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Doctors Suggest Taking Daylight Saving Sleep Deprivation Seriously

<p>Daylight saving is designed to make better use of daylight and conserve electricity.</p>

Wilfredo Lee

Daylight saving is designed to make better use of daylight and conserve electricity.

Daylight saving time starts Sunday. Doctors say people ought to take losing an hour of sleep seriously.

Ken Weiser, a naturopathic doctor at Providence Health System, said the best way to deal with the time change is to go to sleep and wake-up a little earlier over the next few days. You should definitely take it seriously," he said. 

"An hour can make a big difference. There’s a spectrum. Some people can breeze through it, but some people really get disoriented," said Weiser.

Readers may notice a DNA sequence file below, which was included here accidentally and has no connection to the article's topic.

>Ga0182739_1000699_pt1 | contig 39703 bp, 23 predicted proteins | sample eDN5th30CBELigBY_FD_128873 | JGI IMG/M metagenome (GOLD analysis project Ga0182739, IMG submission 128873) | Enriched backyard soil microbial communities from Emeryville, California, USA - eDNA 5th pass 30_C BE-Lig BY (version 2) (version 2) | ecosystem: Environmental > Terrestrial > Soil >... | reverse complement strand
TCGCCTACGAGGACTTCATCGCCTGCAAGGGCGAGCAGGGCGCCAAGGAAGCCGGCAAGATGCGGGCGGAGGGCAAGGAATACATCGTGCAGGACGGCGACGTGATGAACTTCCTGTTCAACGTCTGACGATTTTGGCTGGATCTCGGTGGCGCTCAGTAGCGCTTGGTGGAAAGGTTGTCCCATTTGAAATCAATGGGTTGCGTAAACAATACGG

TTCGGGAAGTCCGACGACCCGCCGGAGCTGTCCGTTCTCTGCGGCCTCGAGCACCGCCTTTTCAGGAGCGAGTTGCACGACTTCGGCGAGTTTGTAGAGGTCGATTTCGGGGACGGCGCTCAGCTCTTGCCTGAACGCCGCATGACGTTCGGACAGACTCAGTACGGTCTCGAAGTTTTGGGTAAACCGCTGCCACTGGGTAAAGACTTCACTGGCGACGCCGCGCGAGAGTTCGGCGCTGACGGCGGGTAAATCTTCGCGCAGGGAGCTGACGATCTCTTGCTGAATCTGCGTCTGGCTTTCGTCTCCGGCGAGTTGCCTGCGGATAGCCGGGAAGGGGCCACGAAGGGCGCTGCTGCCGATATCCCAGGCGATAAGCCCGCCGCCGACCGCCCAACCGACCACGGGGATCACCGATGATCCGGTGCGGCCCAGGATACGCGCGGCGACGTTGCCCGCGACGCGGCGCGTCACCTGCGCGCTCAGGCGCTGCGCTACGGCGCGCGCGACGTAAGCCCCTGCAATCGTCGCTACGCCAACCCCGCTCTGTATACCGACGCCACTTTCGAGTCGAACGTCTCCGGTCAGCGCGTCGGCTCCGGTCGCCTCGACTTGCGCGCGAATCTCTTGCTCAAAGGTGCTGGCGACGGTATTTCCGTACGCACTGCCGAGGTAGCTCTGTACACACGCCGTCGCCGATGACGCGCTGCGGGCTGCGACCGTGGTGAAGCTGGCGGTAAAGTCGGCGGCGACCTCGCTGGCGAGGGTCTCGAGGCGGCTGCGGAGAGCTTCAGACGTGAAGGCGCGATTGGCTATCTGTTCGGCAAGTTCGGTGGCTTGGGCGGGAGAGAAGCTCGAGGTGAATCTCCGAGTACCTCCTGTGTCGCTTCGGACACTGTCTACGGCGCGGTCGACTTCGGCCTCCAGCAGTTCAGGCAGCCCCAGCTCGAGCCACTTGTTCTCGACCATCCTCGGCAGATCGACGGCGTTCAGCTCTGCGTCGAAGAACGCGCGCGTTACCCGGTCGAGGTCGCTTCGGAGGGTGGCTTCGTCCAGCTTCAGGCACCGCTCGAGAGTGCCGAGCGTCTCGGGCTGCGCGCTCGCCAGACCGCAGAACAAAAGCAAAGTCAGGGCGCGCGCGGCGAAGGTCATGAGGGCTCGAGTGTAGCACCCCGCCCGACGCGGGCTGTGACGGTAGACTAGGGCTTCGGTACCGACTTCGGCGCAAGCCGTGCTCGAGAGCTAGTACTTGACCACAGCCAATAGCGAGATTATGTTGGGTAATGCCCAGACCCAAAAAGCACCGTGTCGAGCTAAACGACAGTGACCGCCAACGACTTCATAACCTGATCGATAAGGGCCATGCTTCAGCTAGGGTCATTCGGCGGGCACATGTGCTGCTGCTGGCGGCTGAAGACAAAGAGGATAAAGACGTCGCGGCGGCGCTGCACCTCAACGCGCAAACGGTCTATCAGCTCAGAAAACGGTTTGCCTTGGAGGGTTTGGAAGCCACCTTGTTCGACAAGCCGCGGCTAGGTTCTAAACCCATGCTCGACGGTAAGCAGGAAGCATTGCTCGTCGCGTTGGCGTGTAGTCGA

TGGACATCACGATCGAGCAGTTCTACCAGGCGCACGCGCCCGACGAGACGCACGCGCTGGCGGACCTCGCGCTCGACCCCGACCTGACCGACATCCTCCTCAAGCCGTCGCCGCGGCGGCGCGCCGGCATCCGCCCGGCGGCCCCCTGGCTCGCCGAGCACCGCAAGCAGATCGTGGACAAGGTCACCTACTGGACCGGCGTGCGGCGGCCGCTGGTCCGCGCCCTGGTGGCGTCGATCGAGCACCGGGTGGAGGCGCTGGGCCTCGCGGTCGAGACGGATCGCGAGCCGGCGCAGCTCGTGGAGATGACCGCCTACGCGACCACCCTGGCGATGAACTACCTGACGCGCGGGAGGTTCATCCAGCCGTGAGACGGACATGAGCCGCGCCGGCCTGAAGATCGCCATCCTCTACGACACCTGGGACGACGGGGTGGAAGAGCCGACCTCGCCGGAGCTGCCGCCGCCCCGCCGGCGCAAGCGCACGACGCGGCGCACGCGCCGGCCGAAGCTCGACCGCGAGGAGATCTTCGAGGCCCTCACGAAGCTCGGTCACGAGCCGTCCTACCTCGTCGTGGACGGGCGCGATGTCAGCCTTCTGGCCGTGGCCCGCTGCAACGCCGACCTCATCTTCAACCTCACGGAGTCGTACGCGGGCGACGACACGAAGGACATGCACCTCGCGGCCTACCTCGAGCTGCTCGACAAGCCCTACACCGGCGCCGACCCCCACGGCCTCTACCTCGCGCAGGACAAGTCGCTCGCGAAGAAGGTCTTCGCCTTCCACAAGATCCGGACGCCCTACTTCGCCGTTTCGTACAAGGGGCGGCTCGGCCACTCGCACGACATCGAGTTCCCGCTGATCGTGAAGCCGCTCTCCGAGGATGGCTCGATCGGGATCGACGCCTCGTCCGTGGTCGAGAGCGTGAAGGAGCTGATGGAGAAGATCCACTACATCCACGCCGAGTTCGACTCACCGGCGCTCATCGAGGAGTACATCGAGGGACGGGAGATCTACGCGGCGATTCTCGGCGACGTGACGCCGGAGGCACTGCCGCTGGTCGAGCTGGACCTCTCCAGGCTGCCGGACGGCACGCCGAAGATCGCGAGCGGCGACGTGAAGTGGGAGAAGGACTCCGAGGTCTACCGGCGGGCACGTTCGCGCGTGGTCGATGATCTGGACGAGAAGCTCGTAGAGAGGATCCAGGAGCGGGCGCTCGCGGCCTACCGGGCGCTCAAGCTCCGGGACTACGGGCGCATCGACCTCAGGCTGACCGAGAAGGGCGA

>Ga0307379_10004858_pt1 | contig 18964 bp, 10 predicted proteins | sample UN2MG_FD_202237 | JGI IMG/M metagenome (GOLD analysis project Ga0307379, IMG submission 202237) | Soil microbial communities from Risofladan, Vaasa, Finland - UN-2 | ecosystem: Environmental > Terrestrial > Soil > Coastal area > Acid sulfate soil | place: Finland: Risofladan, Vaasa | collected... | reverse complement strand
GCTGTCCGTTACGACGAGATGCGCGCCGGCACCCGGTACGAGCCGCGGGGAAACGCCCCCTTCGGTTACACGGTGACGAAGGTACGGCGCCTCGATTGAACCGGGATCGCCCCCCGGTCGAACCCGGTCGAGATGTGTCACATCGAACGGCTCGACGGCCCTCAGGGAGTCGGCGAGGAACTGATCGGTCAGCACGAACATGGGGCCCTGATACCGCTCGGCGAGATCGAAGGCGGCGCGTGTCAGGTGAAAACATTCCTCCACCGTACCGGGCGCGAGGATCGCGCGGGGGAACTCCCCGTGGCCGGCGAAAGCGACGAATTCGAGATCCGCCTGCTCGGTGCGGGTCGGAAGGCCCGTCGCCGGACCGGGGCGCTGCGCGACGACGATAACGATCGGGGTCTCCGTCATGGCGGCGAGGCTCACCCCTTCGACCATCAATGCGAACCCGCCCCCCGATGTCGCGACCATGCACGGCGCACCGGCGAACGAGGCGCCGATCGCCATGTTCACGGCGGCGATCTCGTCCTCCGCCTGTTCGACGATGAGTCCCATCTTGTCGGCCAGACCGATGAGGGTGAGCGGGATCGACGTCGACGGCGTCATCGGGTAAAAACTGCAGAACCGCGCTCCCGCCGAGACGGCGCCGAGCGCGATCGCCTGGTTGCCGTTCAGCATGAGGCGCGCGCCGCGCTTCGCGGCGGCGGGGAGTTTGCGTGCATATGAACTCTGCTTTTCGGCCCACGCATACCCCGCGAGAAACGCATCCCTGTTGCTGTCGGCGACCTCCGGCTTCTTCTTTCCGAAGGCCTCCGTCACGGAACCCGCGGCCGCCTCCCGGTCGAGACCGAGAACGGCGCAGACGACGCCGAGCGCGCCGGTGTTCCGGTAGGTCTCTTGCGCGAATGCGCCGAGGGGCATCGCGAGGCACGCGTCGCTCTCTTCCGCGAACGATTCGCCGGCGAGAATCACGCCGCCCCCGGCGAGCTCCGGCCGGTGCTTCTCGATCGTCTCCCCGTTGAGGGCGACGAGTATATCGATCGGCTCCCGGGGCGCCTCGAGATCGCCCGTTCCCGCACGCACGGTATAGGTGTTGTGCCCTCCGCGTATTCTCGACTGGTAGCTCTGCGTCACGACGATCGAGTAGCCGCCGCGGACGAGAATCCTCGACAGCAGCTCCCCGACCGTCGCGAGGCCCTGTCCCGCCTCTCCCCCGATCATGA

He said people should get some sunlight during the days leading up to the change and exercise good sleep hygiene.

Daylight saving is designed to make better use of daylight and conserve electricity. But when Indiana introduced the time change in 2006, a study found daylight saving actually increased energy use.

It was first used in 1908 in Canada and now about 40 percent of countries use it.

The New Zealand scientist George Vernon Hudson is credited by most for inventing daylight saving time. In 1895 he proposed a two-hour shift, but the government never followed through.

Other people think Benjamin Franklin is responsible, because in 1784 he wrote to a Paris newspaper suggesting people economize on candle use by getting out of bed earlier. Many think it was meant as a joke.

 

Copyright 2018 Oregon Public Broadcasting

Kristian Foden-Vencil is a reporter and producer for Oregon Public Broadcasting. He specializes in health care, business, politics, law and public safety.